Stack Overflow is a community of 4.7 million programmers, just like you, helping each other.

Join them; it only takes a minute:

Sign up
Join the Stack Overflow community to:
  1. Ask programming questions
  2. Answer and help your peers
  3. Get recognized for your expertise

Suppose I've got some Arch Linux installation which I'd like to distribute among students with (sometimes very) basic Linux knowledge to make them able to compile C programs in an environment very similar to that in the university. (Things like Cygwin or MinGW seem to be inappropriate here.)

I also choose VirtualBox as a holder for the virtual system.

The question is: how do I distribute it? I mean:

  • installing VirtualBox on the target machine (if not still installed)
  • uncompressing and copying my image file (.VDI)
  • registering the image (so that VirtualBox could see it when launched)
  • configuring the guest system in VirtualBox (network, memory, etc.)
  • optionally installing PuTTY to simplify interfacing with the guest Linux

Should I create an installer? Which one? Or just write some .BAT-scripts? (Target host system is Windows, mostly XP and Vista.) I definately don't want to have a webpage with screen shot explaining where to click and what to press, because it's boring.

Additionaly, what will be the best (the most user-friendly) way to configure network when the guest Linux system is run for the first time?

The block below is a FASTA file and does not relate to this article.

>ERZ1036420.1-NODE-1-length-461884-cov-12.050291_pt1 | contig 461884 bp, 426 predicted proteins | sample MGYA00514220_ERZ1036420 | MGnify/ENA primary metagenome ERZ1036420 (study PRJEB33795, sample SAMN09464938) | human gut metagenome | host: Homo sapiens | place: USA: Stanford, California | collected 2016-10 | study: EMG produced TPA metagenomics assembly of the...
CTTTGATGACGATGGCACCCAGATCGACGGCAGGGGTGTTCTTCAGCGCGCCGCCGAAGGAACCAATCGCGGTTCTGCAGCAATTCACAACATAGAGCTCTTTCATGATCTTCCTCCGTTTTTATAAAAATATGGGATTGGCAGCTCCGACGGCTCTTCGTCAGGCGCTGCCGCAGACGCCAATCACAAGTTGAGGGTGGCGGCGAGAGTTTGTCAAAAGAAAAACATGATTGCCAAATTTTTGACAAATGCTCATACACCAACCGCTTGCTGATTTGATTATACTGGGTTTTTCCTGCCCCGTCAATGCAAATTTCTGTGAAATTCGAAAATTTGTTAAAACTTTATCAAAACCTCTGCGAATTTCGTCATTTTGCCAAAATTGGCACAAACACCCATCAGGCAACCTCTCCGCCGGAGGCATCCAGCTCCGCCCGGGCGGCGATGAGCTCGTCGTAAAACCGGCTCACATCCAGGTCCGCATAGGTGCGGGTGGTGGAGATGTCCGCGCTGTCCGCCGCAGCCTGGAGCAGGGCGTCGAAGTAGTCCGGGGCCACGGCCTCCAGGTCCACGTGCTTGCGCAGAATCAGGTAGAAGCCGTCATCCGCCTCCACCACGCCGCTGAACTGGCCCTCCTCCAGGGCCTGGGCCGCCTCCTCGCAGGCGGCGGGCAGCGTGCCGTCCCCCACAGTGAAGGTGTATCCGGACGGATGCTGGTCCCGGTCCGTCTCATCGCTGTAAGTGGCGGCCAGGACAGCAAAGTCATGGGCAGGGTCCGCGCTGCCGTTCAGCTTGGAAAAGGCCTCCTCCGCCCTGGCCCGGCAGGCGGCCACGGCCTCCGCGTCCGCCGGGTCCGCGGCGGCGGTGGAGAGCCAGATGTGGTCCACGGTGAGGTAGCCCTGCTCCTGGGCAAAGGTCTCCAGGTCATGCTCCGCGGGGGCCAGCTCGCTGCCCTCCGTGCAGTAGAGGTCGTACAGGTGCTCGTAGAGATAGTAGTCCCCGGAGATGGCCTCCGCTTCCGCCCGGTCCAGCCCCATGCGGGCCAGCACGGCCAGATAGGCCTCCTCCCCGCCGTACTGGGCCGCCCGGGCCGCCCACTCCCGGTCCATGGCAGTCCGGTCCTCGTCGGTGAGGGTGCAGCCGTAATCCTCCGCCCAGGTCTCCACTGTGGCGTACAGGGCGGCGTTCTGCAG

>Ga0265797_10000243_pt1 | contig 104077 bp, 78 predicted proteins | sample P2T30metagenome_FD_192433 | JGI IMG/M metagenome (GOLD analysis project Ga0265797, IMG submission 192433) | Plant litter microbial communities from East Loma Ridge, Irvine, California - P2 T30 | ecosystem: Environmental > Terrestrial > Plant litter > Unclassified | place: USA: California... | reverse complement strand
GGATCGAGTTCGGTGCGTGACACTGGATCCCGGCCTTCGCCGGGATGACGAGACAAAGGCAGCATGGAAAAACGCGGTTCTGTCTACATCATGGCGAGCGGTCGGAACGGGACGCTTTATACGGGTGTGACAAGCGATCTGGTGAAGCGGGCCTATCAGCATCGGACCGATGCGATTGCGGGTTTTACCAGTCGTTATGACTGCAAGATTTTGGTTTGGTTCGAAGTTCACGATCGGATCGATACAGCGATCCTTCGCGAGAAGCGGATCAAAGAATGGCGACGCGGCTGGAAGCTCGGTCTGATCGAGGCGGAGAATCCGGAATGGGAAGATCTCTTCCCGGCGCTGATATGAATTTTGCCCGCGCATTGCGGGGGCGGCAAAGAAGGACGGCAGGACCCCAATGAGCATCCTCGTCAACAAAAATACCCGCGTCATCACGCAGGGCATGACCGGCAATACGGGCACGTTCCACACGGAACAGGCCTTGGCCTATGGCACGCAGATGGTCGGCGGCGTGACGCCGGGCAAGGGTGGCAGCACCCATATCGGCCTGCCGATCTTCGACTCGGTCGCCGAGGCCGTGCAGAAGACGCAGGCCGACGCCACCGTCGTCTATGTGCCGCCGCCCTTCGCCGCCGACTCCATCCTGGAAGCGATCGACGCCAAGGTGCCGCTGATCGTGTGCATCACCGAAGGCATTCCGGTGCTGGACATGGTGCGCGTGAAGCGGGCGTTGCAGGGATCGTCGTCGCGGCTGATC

share|improve this question
up vote 4 down vote accepted

I did that once this way:

  1. I burned a DVD containig: VirtualBox & the image
  2. I wrote an autostart.exe that: Installed VirtualBox and Putty on the Machine
  3. It copied the image to the HD
  4. Then the autostart.exe ran the Virtualbox configuration and added the virtual machine
  5. Then the virtual machine was started and an auto starting bash script showed the virtual machine's network information, telling the students how to connect via Putty.
  6. That's it

Also: Include a panic function on the DVD: A simple script that removes the virtual machine's image from the hd and copies the original one from the dvd to the hd. This really saves a LOT of time.

share|improve this answer

Your Answer


By posting your answer, you agree to the privacy policy and terms of service.

Not the answer you're looking for? Browse other questions tagged or ask your own question.